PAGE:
Domestic Economy

Overcompliance With Sanctions Harms Thalassemia Patients in Iran: UN

Overcompliance With Sanctions Harms Thalassemia Patients in Iran: UN
Overcompliance With Sanctions Harms Thalassemia Patients in Iran: UN

United Nations experts said on Tuesday that thalassemia patients in Iran were being penalized by overcompliance with United States sanctions against the country, which have reduced their access to vital medication from abroad, the United Nations Human Rights Office wrote on its website.
Thalassemia is a serious hereditary disease that affects the production of haemoglobins, which regulate the lifecycle and functioning of red blood cells. It afflicts people from birth and requires specialized medication to eliminate overload during blood transfusions. 
Iran has a particularly high number of thalassemia patients.
“The lack of access to medication has resulted in many more deaths. Since the reimposition of sanctions against Iran by the US in 2018, overcompliance with sanctions has escalated, affecting the import of life-saving iron-regulating medicines for Iranian thalassemia patients. This not only violates their right to health, but also results in increased complications and mortality rates,” they said.
The UN experts said the supply of such medications from the Swiss pharmaceutical group Novartis – the leading supplier – and key ingredients for these medicines produced by the French company Roquette Frères – was denied to Iran.
“The humanitarian exemptions for medical goods in US sanctions regulations are complex and unclear. In addition, recent US practices impose high fines on pharmaceutical companies selling medicine to Iran, triggering fear in medical, delivery and insurance business sectors,” they said.
The UN experts said foreign companies – whether producers, shippers, insurers, or banks – were reluctant to do business with Iran out of fear of aggressive US sanctions enforcement and penalties, even when the supply is authorized.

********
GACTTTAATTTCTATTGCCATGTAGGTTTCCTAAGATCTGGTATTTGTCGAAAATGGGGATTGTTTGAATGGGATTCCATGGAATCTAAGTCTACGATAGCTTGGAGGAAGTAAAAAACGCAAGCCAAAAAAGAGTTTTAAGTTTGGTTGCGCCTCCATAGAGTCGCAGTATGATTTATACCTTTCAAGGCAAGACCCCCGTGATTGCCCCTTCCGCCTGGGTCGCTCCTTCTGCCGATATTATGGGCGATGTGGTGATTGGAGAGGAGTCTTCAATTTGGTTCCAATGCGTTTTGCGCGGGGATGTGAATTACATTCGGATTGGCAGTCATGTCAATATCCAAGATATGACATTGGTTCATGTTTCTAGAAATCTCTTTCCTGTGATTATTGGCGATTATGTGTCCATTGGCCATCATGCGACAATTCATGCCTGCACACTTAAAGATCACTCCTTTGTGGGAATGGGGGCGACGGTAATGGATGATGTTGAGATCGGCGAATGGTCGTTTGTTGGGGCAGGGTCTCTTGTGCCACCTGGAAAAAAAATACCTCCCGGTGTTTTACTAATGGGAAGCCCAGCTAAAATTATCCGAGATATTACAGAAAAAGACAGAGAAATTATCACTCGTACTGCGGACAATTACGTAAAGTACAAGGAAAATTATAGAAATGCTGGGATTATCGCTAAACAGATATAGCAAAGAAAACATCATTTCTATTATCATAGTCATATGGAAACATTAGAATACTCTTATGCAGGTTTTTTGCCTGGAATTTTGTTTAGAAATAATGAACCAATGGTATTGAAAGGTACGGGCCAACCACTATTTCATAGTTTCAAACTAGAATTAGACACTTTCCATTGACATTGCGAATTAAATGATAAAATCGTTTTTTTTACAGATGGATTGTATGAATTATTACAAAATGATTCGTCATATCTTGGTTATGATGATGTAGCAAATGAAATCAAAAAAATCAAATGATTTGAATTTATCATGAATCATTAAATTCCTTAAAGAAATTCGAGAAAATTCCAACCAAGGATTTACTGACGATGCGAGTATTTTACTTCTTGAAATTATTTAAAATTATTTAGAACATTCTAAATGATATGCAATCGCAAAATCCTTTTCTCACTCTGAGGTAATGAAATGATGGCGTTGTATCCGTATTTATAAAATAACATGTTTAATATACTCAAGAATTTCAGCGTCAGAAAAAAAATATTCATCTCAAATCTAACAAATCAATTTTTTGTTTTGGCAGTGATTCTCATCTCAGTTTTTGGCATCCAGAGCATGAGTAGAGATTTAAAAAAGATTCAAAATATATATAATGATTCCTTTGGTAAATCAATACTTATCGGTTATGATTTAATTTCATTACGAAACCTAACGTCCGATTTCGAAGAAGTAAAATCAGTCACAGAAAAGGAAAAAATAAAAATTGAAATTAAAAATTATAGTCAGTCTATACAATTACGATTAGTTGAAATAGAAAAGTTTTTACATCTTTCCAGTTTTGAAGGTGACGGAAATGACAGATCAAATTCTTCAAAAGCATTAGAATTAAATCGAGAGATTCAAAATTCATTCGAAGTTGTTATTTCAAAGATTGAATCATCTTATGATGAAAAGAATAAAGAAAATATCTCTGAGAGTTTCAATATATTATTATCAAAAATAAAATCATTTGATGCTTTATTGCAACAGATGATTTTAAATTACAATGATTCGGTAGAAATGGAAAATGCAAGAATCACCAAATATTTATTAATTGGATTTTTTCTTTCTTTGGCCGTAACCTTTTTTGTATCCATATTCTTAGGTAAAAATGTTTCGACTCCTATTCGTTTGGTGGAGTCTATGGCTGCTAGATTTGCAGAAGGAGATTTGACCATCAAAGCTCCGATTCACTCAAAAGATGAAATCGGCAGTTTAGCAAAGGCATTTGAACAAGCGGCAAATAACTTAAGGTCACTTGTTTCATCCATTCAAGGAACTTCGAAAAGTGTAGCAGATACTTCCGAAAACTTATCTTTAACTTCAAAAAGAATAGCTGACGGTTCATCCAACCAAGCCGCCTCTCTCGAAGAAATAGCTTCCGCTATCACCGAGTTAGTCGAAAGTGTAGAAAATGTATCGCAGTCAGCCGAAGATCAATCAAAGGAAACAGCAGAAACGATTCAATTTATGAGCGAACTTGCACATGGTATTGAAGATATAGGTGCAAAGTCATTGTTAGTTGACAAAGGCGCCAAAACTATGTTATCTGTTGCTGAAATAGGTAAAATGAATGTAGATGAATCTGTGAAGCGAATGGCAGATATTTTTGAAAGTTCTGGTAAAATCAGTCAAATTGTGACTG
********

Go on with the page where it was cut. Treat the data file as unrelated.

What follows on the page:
“All it takes is one link in the supply chain to be absent for the medicines to not reach thalassemia patients in Iran, exposing them to fear, pain and premature death,” the experts said.
Companies involved in the process of supplying thalassemia medications have the responsibility to protect the human rights of patients in Iran under the UN Guiding Principles on Business and Human Rights, the experts recalled.
“The legality of the US unilateral sanctions against Iran is doubtful under international law, and so is the legality of their extraterritorial enforcement,” they said. “Still, companies outside the US feel obliged to comply to avoid facing legal or business repercussions,” they said.
“We call on the US government to ensure that humanitarian exemptions for medicines are effectively implemented, that any obstacles in financial transactions for medical purposes are lifted, and that no secondary sanctions are imposed on those individuals or entities engaging with Iran and Iranian businesses in this regard.” 
The experts urged the US to make sure that businesses within their jurisdictions comply with their human rights obligations and ensure thalassemia patients in Iran get access to life-saving medicine.

Add new comment

Read our comment policy before posting your viewpoints